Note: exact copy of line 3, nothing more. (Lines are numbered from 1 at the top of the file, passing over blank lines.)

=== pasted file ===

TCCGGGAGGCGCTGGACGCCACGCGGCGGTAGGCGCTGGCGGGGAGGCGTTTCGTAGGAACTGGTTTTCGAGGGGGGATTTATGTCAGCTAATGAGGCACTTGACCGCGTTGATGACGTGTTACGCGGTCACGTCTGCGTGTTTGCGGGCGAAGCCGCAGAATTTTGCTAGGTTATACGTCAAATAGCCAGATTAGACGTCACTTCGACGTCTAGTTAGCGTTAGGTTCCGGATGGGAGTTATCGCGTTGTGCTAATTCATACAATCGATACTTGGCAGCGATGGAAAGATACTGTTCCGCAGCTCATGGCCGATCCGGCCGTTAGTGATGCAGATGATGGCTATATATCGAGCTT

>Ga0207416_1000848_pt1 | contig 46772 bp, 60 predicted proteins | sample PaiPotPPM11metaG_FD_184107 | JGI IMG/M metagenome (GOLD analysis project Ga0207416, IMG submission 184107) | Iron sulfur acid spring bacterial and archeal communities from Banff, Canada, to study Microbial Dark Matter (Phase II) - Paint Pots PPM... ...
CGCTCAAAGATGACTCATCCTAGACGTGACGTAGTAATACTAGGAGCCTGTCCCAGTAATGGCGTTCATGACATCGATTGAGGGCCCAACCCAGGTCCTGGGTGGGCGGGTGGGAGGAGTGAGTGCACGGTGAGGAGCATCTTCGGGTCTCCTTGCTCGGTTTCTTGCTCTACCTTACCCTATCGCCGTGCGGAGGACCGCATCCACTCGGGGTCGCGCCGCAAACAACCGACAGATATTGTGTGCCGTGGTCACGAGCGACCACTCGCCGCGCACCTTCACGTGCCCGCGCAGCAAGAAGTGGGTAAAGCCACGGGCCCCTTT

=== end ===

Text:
CGCTCAAAGATGACTCATCCTAGACGTGACGTAGTAATACTAGGAGCCTGTCCCAGTAATGGCGTTCATGACATCGATTGAGGGCCCAACCCAGGTCCTGGGTGGGCGGGTGGGAGGAGTGAGTGCACGGTGAGGAGCATCTTCGGGTCTCCTTGCTCGGTTTCTTGCTCTACCTTACCCTATCGCCGTGCGGAGGACCGCATCCACTCGGGGTCGCGCCGCAAACAACCGACAGATATTGTGTGCCGTGGTCACGAGCGACCACTCGCCGCGCACCTTCACGTGCCCGCGCAGCAAGAAGTGGGTAAAGCCACGGGCCCCTTT